- The Washington Times - Wednesday, November 7, 2001

Attorney General John Ashcroft yesterday ordered the Drug Enforcement Administration to target the drug-prescription licenses of doctors who prescribe lethal doses of drugs for terminally ill patients under Oregon's landmark law of physician-assisted suicides.
The order, outlined in a memo to DEA Administrator Asa Hutchinson, reverses a 1998 ruling by former Attorney General Janet Reno, who barred drug agents from enforcing federal law on prescribing controlled substances in Oregon.
Mr. Ashcroft said prescribing, dispensing or administering federally controlled substances to assist in a suicide is not a "legitimate medical purpose." Oregon's Death With Dignity Act, passed in 1997, allowed doctors to provide but not administer lethal drugs to the terminally ill.
"As you are aware, the Supreme Court reaffirmed last term that the application of federal law regulating controlled substances is uniform throughout the United States and may not be nullified by the legislative decisions of individual states," Mr. Ashcroft said, noting that the DEA had challenged Miss Reno's ruling.
"I have concluded that the DEA's original reading of the [Controlled Substances Act] … was correct. I therefore advise you that the original DEA determination is reinstated and should be implemented. This conclusion applies regardless of whether state law authorizes or permits such conduct."
The order does not allow the criminal prosecution of the doctors and describes pain management as a valid medical use of controlled substances.
But it calls for the DEA to investigate doctors who prescribe controlled or lethal drugs to determine whether to suspend or revoke their licenses to prescribe drugs, which is what the agency does in 49 other states.
Mr. Hutchinson, a former Arkansas congressman named in May by President Bush to head the DEA, applauded the decision.
"I am pleased that this issue has been clarified for the American public," he said. "DEA has always been committed to ensuring that controlled substances are prescribed properly, and that health and safety are always of paramount importance.
"DEA will continue to maintain consistency in striking the balance between relieving pain and preventing the abuse of pain relief medication," he said.
Mr. Hutchinson said the DEA had long concluded that dispensing controlled substances to assist suicide was "not consistent with the public health and safety" and that this position was uncontroversial until Oregon adopted its physician-assisted suicide initiative in 1997.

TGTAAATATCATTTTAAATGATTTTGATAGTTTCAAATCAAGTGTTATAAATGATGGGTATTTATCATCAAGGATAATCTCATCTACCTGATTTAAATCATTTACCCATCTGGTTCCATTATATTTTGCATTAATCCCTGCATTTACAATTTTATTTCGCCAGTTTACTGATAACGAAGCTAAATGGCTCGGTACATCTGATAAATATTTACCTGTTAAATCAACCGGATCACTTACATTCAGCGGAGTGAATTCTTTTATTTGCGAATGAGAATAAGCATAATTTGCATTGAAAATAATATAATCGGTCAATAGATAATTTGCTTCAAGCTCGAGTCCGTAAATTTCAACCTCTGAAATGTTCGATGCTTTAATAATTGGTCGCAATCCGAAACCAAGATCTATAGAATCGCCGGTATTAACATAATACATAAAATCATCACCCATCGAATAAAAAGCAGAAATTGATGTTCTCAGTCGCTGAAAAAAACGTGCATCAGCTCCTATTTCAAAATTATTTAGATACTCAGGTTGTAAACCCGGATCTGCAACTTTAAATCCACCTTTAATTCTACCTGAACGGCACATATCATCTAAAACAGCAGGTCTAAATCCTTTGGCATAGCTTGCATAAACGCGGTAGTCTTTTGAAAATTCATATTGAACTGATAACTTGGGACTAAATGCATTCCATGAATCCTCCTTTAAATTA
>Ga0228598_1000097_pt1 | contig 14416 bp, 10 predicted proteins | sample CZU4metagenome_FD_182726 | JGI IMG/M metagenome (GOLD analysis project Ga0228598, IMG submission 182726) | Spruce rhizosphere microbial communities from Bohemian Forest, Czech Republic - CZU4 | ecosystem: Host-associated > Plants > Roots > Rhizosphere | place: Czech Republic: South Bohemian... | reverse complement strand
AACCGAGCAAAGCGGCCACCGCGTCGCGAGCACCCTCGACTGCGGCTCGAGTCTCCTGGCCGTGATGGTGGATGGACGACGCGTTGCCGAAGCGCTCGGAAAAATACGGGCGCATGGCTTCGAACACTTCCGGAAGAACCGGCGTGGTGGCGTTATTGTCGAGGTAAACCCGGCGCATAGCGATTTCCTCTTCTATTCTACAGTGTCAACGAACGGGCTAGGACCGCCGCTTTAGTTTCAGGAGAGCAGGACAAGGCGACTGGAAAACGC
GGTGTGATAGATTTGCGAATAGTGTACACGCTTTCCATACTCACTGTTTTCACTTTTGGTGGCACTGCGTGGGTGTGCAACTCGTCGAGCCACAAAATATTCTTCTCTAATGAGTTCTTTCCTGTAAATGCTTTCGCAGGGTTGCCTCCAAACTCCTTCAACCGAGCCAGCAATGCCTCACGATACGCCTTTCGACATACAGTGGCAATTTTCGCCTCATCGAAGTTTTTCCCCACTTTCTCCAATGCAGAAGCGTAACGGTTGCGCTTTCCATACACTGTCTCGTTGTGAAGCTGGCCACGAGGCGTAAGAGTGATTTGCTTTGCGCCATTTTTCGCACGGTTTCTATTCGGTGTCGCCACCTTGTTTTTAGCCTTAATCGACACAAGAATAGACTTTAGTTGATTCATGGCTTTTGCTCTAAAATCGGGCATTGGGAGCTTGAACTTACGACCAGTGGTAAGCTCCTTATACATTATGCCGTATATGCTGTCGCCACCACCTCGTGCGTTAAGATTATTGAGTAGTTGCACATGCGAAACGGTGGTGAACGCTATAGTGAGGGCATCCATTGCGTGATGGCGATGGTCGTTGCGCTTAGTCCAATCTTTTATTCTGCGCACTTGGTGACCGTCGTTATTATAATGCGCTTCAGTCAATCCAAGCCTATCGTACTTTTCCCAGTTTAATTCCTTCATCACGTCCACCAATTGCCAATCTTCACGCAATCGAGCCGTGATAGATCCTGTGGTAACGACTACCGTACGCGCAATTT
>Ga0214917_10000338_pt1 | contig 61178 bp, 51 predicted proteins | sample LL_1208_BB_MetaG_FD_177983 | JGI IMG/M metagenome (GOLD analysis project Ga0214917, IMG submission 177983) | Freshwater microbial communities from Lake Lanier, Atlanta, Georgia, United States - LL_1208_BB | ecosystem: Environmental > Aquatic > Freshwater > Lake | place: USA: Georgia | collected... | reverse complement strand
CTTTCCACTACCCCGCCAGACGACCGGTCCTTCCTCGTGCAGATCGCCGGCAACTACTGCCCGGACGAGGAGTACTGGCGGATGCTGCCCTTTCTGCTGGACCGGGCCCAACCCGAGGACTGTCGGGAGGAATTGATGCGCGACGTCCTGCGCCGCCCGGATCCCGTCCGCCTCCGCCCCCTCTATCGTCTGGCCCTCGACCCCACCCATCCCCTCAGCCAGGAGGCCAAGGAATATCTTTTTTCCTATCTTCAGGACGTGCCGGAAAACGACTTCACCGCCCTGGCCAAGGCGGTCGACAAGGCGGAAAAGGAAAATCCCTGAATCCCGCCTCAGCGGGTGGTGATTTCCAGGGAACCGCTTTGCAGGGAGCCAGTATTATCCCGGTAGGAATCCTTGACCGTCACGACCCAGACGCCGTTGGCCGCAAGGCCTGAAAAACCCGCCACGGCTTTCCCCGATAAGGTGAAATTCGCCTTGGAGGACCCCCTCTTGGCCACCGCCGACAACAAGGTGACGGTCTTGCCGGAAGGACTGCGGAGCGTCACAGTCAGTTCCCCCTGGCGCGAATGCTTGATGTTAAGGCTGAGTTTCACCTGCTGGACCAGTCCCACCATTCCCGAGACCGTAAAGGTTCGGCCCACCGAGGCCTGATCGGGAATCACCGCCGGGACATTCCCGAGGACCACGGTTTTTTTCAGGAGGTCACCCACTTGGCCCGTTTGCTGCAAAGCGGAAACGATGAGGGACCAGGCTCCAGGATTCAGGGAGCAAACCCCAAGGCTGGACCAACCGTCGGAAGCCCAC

"DEA has maintained that position, but the Department of Justice directed the DEA not to enforce the law in those circumstances," he said.
Mr. Ashcroft's decision also was lauded yesterday by several conservative groups and pro-life organizations, including the National Right to Life Committee, which said the order guaranteed that doctors in all 50 states could not prescribe lethal doses of federally controlled drugs.
Rep. J.C. Watts Jr., Oklahoma Republican, called the ruling "a wise and prudent decision to enforce federal drug laws."
"Prescribing life-taking drugs violates the Hippocratic oath to 'do no harm.' The Reno decision during the Clinton administration created a back-door obfuscation that resulted in the death of more than seventy people in Oregon," said Mr. Watts.
But Sen. Ron Wyden, an Oregon Democrat who has backed his state's assisted-suicide law, said the order was "undoing Oregon's popular will in the most undemocratic manner possible. Americans in every corner of the nation are going to suffer needlessly."
Oregon Gov. John Kitzhaber said he was appalled by the ruling.
"Given everything that the country is going through right now, with the country trying to respond to anthrax, why John Ashcroft picked this moment to inject this divisive issue into the public debate is beyond me," said the Democratic governor.
Kevin Neely, spokesman for the Oregon attorney general's office, said the state will file motions in U.S. District Court in Portland today to appeal the ruling.
Oregon officials said 70 terminally ill adults had ended their lives since the law took effect in 1997, all using a federally controlled substance.
Although she said she personally opposed the practice of prescribing lethal drugs for the terminally ill, Miss Reno said in a June 1998 order that the DEA lacked jurisdiction under the federal Controlled Substances Act to arrest or revoke the licenses of doctors who were permitted by the Oregon law to provide the drugs for patients with less than six months to live.
Tom Constantine, who then headed the DEA, had said after the passage of the Oregon law that his agents would continue to enforce the law, warning that doctors in Oregon could be arrested and lose their licenses if they continued to prescribe controlled substances for something other than a "legitimate medical purpose."
Miss Reno's order overruled Mr. Constantine's interpretation of the law.
The Oregon law provided for a detailed procedure by which a mentally competent, terminally ill patient could request to end his or her life "in a humane and dignified manner."
In his order, Mr. Ashcroft said doctors who prescribe lethal drugs to the terminally ill are required to file records of the prescription, which are maintained by the Oregon Department of Health.
He said the DEA has the authority to "take appropriate measures" to obtain copies of those records to determine whether federally controlled substances had been prescribed in violation of the law.
"When inspection of those documents discloses prohibited prescription of controlled substances to assist suicide following the effective date of this memorandum, then appropriate administrative action may be taken," he said.


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